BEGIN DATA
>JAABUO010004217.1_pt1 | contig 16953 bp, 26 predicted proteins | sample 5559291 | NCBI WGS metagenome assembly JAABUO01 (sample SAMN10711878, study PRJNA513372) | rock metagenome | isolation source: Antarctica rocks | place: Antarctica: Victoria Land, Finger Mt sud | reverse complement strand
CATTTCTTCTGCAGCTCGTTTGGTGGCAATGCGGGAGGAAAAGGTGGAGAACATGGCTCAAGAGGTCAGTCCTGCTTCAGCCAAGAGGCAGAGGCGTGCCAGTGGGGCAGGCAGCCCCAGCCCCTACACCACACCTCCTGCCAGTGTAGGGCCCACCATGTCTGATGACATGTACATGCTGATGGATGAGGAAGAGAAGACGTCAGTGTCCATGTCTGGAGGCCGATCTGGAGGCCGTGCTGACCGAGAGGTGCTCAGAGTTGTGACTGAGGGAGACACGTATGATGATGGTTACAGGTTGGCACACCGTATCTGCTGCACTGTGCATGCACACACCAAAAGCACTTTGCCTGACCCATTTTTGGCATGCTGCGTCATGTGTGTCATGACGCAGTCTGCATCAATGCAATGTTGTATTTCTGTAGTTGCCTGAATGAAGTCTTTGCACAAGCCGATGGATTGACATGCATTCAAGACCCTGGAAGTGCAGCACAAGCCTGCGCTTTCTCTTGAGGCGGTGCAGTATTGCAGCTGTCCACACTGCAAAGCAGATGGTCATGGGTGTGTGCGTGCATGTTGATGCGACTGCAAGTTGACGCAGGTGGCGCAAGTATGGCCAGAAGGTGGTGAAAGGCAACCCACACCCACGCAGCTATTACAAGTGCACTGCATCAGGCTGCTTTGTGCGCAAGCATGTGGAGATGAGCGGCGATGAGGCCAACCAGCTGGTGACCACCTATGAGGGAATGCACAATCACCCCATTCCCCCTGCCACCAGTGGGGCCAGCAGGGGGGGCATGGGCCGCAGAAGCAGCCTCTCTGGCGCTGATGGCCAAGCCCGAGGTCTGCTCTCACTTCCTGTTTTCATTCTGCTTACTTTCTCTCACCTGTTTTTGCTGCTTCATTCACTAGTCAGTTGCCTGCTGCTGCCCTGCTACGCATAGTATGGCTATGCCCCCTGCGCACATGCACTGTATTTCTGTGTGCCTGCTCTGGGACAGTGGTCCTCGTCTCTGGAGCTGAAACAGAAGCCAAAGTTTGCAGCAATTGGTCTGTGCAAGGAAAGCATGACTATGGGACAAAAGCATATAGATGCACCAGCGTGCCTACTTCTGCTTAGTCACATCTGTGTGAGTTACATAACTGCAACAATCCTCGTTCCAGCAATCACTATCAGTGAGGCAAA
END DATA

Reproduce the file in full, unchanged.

>JAABUO010004217.1_pt1 | contig 16953 bp, 26 predicted proteins | sample 5559291 | NCBI WGS metagenome assembly JAABUO01 (sample SAMN10711878, study PRJNA513372) | rock metagenome | isolation source: Antarctica rocks | place: Antarctica: Victoria Land, Finger Mt sud | reverse complement strand
CATTTCTTCTGCAGCTCGTTTGGTGGCAATGCGGGAGGAAAAGGTGGAGAACATGGCTCAAGAGGTCAGTCCTGCTTCAGCCAAGAGGCAGAGGCGTGCCAGTGGGGCAGGCAGCCCCAGCCCCTACACCACACCTCCTGCCAGTGTAGGGCCCACCATGTCTGATGACATGTACATGCTGATGGATGAGGAAGAGAAGACGTCAGTGTCCATGTCTGGAGGCCGATCTGGAGGCCGTGCTGACCGAGAGGTGCTCAGAGTTGTGACTGAGGGAGACACGTATGATGATGGTTACAGGTTGGCACACCGTATCTGCTGCACTGTGCATGCACACACCAAAAGCACTTTGCCTGACCCATTTTTGGCATGCTGCGTCATGTGTGTCATGACGCAGTCTGCATCAATGCAATGTTGTATTTCTGTAGTTGCCTGAATGAAGTCTTTGCACAAGCCGATGGATTGACATGCATTCAAGACCCTGGAAGTGCAGCACAAGCCTGCGCTTTCTCTTGAGGCGGTGCAGTATTGCAGCTGTCCACACTGCAAAGCAGATGGTCATGGGTGTGTGCGTGCATGTTGATGCGACTGCAAGTTGACGCAGGTGGCGCAAGTATGGCCAGAAGGTGGTGAAAGGCAACCCACACCCACGCAGCTATTACAAGTGCACTGCATCAGGCTGCTTTGTGCGCAAGCATGTGGAGATGAGCGGCGATGAGGCCAACCAGCTGGTGACCACCTATGAGGGAATGCACAATCACCCCATTCCCCCTGCCACCAGTGGGGCCAGCAGGGGGGGCATGGGCCGCAGAAGCAGCCTCTCTGGCGCTGATGGCCAAGCCCGAGGTCTGCTCTCACTTCCTGTTTTCATTCTGCTTACTTTCTCTCACCTGTTTTTGCTGCTTCATTCACTAGTCAGTTGCCTGCTGCTGCCCTGCTACGCATAGTATGGCTATGCCCCCTGCGCACATGCACTGTATTTCTGTGTGCCTGCTCTGGGACAGTGGTCCTCGTCTCTGGAGCTGAAACAGAAGCCAAAGTTTGCAGCAATTGGTCTGTGCAAGGAAAGCATGACTATGGGACAAAAGCATATAGATGCACCAGCGTGCCTACTTCTGCTTAGTCACATCTGTGTGAGTTACATAACTGCAACAATCCTCGTTCCAGCAATCACTATCAGTGAGGCAAA